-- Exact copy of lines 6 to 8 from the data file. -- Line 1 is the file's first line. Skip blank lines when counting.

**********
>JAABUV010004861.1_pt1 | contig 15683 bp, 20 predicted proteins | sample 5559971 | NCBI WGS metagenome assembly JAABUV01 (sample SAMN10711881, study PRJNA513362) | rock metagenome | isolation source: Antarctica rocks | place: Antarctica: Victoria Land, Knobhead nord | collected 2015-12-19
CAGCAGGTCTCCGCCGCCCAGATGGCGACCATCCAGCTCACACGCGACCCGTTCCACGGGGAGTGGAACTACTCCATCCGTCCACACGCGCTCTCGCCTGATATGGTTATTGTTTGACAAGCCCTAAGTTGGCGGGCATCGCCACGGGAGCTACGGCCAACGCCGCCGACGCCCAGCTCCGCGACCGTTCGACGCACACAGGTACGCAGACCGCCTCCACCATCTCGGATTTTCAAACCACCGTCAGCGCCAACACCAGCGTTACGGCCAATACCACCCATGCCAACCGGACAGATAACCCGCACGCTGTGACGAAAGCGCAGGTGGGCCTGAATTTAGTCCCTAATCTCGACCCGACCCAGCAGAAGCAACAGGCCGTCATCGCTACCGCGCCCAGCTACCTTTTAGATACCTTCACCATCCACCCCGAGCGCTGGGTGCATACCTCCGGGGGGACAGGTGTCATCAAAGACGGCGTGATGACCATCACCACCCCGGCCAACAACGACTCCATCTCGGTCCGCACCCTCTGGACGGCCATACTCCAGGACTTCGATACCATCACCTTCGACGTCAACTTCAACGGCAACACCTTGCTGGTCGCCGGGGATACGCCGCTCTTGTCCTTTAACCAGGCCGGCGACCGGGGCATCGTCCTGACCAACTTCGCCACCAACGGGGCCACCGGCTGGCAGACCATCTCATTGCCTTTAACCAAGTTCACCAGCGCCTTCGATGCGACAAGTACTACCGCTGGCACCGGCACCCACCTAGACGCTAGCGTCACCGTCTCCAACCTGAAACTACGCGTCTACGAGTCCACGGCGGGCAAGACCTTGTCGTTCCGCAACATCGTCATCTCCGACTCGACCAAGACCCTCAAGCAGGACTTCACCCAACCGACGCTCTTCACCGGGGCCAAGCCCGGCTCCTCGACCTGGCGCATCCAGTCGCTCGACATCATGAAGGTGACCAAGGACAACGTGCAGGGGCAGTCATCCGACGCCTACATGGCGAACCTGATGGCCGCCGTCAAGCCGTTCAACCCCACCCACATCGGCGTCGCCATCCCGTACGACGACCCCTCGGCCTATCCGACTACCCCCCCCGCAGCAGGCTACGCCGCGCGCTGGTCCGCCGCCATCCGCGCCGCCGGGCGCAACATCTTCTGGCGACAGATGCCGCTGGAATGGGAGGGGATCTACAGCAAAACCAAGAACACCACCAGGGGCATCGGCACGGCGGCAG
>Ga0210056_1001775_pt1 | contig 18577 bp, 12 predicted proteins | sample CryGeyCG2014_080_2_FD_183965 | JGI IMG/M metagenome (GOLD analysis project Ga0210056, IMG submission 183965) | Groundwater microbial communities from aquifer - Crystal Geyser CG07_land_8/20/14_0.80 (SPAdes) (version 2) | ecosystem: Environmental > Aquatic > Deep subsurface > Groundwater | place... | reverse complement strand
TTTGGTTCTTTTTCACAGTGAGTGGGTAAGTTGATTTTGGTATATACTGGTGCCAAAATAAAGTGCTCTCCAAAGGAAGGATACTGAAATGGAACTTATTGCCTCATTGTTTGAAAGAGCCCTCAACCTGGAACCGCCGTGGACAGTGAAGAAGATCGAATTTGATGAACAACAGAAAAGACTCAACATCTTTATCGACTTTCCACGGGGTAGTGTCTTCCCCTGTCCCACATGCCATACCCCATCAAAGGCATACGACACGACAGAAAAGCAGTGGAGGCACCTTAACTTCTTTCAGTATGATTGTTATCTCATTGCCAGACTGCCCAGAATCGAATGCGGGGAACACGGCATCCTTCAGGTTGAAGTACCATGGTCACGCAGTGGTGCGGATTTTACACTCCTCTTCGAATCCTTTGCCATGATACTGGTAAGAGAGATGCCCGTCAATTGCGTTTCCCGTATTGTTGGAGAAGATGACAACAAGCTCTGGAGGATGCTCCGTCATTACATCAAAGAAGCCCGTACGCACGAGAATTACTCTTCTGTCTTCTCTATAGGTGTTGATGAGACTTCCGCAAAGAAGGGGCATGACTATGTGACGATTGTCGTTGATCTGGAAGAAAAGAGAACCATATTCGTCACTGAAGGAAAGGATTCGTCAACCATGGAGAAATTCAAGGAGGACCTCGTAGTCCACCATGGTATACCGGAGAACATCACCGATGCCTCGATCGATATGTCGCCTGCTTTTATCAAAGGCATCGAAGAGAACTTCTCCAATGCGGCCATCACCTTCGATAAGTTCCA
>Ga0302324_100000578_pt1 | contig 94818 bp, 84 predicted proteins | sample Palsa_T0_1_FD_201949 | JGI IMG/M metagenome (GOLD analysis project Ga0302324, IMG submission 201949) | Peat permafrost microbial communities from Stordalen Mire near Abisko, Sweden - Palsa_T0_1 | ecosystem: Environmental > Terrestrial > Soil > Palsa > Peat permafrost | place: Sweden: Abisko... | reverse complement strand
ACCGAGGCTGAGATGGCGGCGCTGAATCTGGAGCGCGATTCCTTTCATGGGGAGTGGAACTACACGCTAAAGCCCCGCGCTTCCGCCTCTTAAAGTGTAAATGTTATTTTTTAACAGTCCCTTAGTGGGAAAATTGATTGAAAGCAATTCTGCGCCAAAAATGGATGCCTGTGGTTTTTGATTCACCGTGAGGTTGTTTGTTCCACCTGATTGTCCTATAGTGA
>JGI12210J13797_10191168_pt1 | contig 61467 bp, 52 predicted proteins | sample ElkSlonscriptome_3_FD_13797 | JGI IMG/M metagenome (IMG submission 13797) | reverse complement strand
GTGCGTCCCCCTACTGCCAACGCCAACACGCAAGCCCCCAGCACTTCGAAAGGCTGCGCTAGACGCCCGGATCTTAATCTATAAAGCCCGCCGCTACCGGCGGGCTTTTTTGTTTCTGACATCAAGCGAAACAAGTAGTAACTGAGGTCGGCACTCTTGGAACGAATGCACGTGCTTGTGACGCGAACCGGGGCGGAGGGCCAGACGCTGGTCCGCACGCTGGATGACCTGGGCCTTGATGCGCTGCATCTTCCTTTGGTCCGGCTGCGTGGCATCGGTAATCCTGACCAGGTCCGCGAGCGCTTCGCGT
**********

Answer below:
ACCGAGGCTGAGATGGCGGCGCTGAATCTGGAGCGCGATTCCTTTCATGGGGAGTGGAACTACACGCTAAAGCCCCGCGCTTCCGCCTCTTAAAGTGTAAATGTTATTTTTTAACAGTCCCTTAGTGGGAAAATTGATTGAAAGCAATTCTGCGCCAAAAATGGATGCCTGTGGTTTTTGATTCACCGTGAGGTTGTTTGTTCCACCTGATTGTCCTATAGTGA
>JGI12210J13797_10191168_pt1 | contig 61467 bp, 52 predicted proteins | sample ElkSlonscriptome_3_FD_13797 | JGI IMG/M metagenome (IMG submission 13797) | reverse complement strand
GTGCGTCCCCCTACTGCCAACGCCAACACGCAAGCCCCCAGCACTTCGAAAGGCTGCGCTAGACGCCCGGATCTTAATCTATAAAGCCCGCCGCTACCGGCGGGCTTTTTTGTTTCTGACATCAAGCGAAACAAGTAGTAACTGAGGTCGGCACTCTTGGAACGAATGCACGTGCTTGTGACGCGAACCGGGGCGGAGGGCCAGACGCTGGTCCGCACGCTGGATGACCTGGGCCTTGATGCGCTGCATCTTCCTTTGGTCCGGCTGCGTGGCATCGGTAATCCTGACCAGGTCCGCGAGCGCTTCGCGT